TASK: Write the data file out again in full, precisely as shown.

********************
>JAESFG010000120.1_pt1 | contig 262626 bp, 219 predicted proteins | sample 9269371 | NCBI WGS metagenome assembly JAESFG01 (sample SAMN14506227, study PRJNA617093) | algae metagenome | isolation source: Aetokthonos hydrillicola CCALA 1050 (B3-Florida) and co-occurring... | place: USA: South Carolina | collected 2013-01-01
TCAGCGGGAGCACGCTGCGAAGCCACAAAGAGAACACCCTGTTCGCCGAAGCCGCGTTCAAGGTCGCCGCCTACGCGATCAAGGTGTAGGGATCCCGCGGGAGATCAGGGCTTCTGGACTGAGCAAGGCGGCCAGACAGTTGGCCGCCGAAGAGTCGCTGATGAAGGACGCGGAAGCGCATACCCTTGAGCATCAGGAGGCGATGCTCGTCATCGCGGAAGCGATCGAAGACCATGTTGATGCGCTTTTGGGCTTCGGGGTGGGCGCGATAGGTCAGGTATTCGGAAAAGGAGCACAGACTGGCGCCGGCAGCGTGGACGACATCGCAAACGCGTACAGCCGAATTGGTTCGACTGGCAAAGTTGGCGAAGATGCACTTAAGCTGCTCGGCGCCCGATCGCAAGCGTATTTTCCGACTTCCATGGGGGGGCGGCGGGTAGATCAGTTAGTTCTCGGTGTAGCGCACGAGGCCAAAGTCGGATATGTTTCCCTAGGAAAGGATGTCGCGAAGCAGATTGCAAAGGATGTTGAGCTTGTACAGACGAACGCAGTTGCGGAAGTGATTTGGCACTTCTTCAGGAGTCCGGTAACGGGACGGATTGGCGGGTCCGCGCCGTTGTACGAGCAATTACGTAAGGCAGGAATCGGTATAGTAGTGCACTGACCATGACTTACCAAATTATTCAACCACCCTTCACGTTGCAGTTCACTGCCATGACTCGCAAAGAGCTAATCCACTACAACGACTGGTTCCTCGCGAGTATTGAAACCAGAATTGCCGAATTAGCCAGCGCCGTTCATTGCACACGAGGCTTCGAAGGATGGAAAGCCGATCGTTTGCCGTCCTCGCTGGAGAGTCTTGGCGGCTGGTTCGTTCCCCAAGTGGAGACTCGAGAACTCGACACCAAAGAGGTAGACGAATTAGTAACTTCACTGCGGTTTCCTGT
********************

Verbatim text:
>JAESFG010000120.1_pt1 | contig 262626 bp, 219 predicted proteins | sample 9269371 | NCBI WGS metagenome assembly JAESFG01 (sample SAMN14506227, study PRJNA617093) | algae metagenome | isolation source: Aetokthonos hydrillicola CCALA 1050 (B3-Florida) and co-occurring... | place: USA: South Carolina | collected 2013-01-01
TCAGCGGGAGCACGCTGCGAAGCCACAAAGAGAACACCCTGTTCGCCGAAGCCGCGTTCAAGGTCGCCGCCTACGCGATCAAGGTGTAGGGATCCCGCGGGAGATCAGGGCTTCTGGACTGAGCAAGGCGGCCAGACAGTTGGCCGCCGAAGAGTCGCTGATGAAGGACGCGGAAGCGCATACCCTTGAGCATCAGGAGGCGATGCTCGTCATCGCGGAAGCGATCGAAGACCATGTTGATGCGCTTTTGGGCTTCGGGGTGGGCGCGATAGGTCAGGTATTCGGAAAAGGAGCACAGACTGGCGCCGGCAGCGTGGACGACATCGCAAACGCGTACAGCCGAATTGGTTCGACTGGCAAAGTTGGCGAAGATGCACTTAAGCTGCTCGGCGCCCGATCGCAAGCGTATTTTCCGACTTCCATGGGGGGGCGGCGGGTAGATCAGTTAGTTCTCGGTGTAGCGCACGAGGCCAAAGTCGGATATGTTTCCCTAGGAAAGGATGTCGCGAAGCAGATTGCAAAGGATGTTGAGCTTGTACAGACGAACGCAGTTGCGGAAGTGATTTGGCACTTCTTCAGGAGTCCGGTAACGGGACGGATTGGCGGGTCCGCGCCGTTGTACGAGCAATTACGTAAGGCAGGAATCGGTATAGTAGTGCACTGACCATGACTTACCAAATTATTCAACCACCCTTCACGTTGCAGTTCACTGCCATGACTCGCAAAGAGCTAATCCACTACAACGACTGGTTCCTCGCGAGTATTGAAACCAGAATTGCCGAATTAGCCAGCGCCGTTCATTGCACACGAGGCTTCGAAGGATGGAAAGCCGATCGTTTGCCGTCCTCGCTGGAGAGTCTTGGCGGCTGGTTCGTTCCCCAAGTGGAGACTCGAGAACTCGACACCAAAGAGGTAGACGAATTAGTAACTTCACTGCGGTTTCCTGT